Saturday, May 23, 2009

The Second Scene

I am continuing to work my way through Beginnings, Middles, and Ends by Nancy Kress in preparation for the Pacific Coast Children's Writer's Workshop this summer.

The first scene of a book gives us, as readers, an introduction to the main character or characters and the conflict that will propel the book forward.

The second scene will generally be less intense, slow the conflict down, vary the pace so that the story does not become monotonous.

There are three options for the second scene: backfill, flashback, or a continuation of the story line.

In Backfill, the author or the point-of-view character tells the reader who these people are and how they got in this mess in the first place. Backfill will slow the story down, but the Swimming Pool Theory says "that structuring fiction is like kicking off from the side of a swimming pool. The stronger and more forceful your initial kick, the longer you can glide through the water. The stronger and more forceful your opening scene, the less your reader will mind a 'glide' through nondramatized backfill."

In Marion Dane Bauer's Killing Miss Kitty and Other Sins, the first scene is startling to the main character and to the reader. Claire (though we don't know her name until scene two) is meandering along the edge of the woods in the back of her yard making up stories. Suddenly Dorinda, a black skinned girl in a yellow dress, leaps out of the woods right in front of her. When Claire finally manages to ask "Who are you?", Dorinda turns around a races away into the woods without a word.

The second scene is backfill in the voice of Claire. She explains that this is 1950, a mill town, a place where no African Americans live. She notes her family's recognition of the injustice done to blacks, but their reluctance to view it as their problem in any way. The scene works because we're as startled by the girl in the yellow sundress as Claire, and want to know who this is and where we are.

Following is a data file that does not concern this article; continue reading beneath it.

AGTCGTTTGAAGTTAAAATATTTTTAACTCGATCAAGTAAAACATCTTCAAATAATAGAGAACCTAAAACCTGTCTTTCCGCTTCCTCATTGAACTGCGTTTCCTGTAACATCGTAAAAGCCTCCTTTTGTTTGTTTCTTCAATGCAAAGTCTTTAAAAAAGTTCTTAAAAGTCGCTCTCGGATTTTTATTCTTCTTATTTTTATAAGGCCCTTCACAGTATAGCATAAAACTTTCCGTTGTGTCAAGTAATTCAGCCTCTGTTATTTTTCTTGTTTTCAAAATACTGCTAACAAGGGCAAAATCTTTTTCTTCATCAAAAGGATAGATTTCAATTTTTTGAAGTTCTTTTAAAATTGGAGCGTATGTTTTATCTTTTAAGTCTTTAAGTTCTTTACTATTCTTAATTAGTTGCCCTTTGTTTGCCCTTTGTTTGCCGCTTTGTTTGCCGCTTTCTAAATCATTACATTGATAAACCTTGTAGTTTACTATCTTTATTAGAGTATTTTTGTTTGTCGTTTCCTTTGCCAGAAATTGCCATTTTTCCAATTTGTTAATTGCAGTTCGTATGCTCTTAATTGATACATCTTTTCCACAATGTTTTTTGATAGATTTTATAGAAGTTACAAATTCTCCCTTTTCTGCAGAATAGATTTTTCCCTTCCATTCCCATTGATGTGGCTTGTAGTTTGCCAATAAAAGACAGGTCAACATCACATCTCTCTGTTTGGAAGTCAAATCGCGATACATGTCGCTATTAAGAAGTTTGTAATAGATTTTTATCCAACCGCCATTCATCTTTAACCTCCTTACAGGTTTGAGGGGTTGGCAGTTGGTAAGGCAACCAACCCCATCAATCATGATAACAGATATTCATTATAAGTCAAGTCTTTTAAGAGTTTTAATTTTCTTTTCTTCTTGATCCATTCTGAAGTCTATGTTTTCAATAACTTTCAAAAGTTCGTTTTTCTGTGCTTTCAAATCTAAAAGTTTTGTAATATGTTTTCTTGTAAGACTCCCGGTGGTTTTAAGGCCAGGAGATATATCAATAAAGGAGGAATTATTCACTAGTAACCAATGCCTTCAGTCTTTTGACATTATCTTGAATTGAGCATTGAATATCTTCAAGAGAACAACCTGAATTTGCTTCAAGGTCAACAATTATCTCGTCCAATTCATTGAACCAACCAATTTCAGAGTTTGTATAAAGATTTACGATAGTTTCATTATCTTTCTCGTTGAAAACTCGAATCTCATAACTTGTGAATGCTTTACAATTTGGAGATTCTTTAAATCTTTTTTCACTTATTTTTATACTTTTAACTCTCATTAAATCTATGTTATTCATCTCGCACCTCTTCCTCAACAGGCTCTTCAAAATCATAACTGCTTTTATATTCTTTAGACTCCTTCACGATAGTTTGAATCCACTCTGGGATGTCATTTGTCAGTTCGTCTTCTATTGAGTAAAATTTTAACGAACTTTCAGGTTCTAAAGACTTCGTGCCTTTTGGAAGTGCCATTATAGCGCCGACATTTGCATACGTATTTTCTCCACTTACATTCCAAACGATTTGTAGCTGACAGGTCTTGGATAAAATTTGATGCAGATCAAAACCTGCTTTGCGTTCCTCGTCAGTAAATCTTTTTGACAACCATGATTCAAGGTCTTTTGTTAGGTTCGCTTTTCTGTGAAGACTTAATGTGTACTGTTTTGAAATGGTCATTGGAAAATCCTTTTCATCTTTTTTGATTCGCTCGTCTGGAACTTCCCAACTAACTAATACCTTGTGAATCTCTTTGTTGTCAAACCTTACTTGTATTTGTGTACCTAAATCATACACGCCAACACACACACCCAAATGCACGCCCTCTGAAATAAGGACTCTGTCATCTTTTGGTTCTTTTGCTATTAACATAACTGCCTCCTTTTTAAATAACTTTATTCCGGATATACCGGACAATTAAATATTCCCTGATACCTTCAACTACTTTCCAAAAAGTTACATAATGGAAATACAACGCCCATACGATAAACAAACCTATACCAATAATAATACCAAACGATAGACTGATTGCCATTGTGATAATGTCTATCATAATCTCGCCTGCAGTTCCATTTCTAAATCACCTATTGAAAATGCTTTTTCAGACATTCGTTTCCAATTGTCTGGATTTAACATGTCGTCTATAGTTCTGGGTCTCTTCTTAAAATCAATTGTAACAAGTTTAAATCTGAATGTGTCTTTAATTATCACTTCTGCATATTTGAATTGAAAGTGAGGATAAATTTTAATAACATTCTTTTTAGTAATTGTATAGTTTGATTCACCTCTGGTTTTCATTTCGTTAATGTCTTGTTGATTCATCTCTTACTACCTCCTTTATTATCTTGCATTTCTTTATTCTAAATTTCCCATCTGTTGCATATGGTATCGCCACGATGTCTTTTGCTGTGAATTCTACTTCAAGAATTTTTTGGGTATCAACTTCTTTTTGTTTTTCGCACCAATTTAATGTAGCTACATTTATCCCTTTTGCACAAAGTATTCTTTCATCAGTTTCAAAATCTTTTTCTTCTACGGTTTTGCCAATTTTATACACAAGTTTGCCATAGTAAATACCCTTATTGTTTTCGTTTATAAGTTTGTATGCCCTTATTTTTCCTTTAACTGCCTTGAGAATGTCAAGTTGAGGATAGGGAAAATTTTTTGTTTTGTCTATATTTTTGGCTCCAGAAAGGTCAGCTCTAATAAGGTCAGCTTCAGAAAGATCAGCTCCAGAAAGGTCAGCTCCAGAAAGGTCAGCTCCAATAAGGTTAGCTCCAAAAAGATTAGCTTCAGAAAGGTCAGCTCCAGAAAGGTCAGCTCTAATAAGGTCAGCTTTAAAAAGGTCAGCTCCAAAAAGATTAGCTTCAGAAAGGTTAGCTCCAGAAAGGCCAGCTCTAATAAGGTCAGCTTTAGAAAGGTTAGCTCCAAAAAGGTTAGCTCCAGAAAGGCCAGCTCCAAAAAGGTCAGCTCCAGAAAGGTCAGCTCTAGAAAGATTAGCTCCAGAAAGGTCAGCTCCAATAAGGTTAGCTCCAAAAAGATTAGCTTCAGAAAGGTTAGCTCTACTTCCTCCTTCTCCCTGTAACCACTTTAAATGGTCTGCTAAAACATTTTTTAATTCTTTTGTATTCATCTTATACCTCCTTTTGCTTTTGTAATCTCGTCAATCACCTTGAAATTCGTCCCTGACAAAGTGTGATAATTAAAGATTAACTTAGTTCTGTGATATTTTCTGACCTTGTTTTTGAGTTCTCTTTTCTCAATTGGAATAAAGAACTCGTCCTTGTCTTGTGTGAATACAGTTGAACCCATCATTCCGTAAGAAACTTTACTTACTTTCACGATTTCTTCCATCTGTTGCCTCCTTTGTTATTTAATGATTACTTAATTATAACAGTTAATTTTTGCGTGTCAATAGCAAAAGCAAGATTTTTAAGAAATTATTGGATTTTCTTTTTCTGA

Flashbacks only work if they follow a stong opening scene that clearly shows us a character and his/her current situation. The flashback must be closely related to the first scene. Finally, it must be clear how long ago the flashback occurred. Flashbacks definitely remove the reader from the action of the story, but the Swimming Pool Theory applies here, too.

In A Single Shard by Linda Sue Park, the opening scene is very short. We meet the boy, Tree-ear, and Crane-man, the old man who is his companion. We immediately understand thier friendship and their poverty, and see that Tree-ear has just had an adventure that procured him a bag filled with rice.

The second scene is a flashback that shows how Tree-ear got the rice. It is clearly tied to the first scene and happened just the morning before this conversation between the friends.

The third option for scene two is to continue the action of the story. It is important here to remember to vary the level of the conflict.

In The Illyrian Adventure by Alexander Lloyd, the second scene continues the action. In scene one, we meet a vivid Vesper Holley, who is headed for adventure despite the fact that her father has just died. Vesper is meeting her father's friends and her new guardians; and she insists they move to her house and into her plans without any consideration for their sedate retired way of life.

The second scene continues the action as Vesper introduces her plan to visit Illyria, a dangerous country on the Adriatic sea that her father had wanted to visit before he died. Alexander has woven small bits exposition seamlessly into the two scenes, but scene two is an answer to the question: What happens next?

Look at the book you're reading. Does scene one introduce you to one or two main characters? Are they vivid, real, interesting, odd? Do you have a clear sense of what their present situation is like?

Now look at scene two. Is it backfill, flashback or a continuation of the action? How did the author make that transition? Did it work?


  1. Dori, this post reminds me of how little I know about writing a novel. :) So far I have just written by instinct... putting names to all these things is interesting to me. Maybe next go around I'll know better what I'm doing.

  2. I've taken a lot of creative writing courses and the terms are familiar to me, but I too approached my one novel by the seat of my pants, so to speak. Working through this book, and actually writing it out here, has really helped me see the concepts in children's novels off my shelf. And then looking at my manuscript, I see the many places I could edit it and make it better. It's been a good exercise for me.

  3. Thanks for sharing, Doraine! Very helpful.
    Congratulations on your new books - woo-hoo!
    Sounds like you have several wonderful projects in the works - blessings and best wishes for all of them.

  4. Thanks, Robyn. I am thrilled about the new books and all the new projects I have going on. I'm glad you found this helpful. Posting on the homework has helped me to absorb it, too.